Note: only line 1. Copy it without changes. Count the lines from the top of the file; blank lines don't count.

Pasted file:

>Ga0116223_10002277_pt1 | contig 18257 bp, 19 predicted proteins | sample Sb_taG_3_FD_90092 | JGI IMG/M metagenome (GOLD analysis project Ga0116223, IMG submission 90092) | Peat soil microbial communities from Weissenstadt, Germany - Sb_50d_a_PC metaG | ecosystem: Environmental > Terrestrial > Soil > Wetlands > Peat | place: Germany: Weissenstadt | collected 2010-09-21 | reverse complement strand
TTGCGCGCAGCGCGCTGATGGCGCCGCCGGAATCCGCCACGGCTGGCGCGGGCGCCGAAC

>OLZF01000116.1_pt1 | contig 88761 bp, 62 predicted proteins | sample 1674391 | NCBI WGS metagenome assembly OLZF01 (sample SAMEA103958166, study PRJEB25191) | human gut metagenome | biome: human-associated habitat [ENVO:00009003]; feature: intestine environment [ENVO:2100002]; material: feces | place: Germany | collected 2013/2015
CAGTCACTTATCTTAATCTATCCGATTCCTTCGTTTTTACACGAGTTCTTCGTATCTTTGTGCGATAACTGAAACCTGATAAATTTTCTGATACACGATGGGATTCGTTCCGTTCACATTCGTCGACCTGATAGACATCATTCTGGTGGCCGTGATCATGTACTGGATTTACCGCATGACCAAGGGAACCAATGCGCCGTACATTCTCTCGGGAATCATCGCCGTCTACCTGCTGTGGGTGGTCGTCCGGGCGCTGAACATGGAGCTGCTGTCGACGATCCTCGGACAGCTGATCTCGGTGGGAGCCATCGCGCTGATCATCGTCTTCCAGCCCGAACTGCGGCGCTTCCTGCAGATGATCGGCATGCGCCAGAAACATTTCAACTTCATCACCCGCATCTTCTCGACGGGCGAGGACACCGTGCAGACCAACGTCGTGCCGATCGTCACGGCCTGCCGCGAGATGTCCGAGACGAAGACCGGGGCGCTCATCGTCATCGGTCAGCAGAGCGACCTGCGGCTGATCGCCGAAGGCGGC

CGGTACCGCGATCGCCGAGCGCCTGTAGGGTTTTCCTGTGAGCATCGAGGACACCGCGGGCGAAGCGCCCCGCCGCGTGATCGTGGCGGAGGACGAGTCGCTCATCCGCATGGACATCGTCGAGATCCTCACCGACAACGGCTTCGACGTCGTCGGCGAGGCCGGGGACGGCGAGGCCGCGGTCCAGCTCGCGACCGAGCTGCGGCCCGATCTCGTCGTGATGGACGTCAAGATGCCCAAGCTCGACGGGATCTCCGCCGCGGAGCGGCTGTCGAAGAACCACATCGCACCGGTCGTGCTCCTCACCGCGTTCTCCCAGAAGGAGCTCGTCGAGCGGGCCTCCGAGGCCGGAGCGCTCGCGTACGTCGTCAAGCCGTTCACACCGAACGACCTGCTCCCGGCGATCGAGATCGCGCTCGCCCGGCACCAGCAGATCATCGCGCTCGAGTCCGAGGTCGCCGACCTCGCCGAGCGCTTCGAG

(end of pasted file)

>Ga0116223_10002277_pt1 | contig 18257 bp, 19 predicted proteins | sample Sb_taG_3_FD_90092 | JGI IMG/M metagenome (GOLD analysis project Ga0116223, IMG submission 90092) | Peat soil microbial communities from Weissenstadt, Germany - Sb_50d_a_PC metaG | ecosystem: Environmental > Terrestrial > Soil > Wetlands > Peat | place: Germany: Weissenstadt | collected 2010-09-21 | reverse complement strand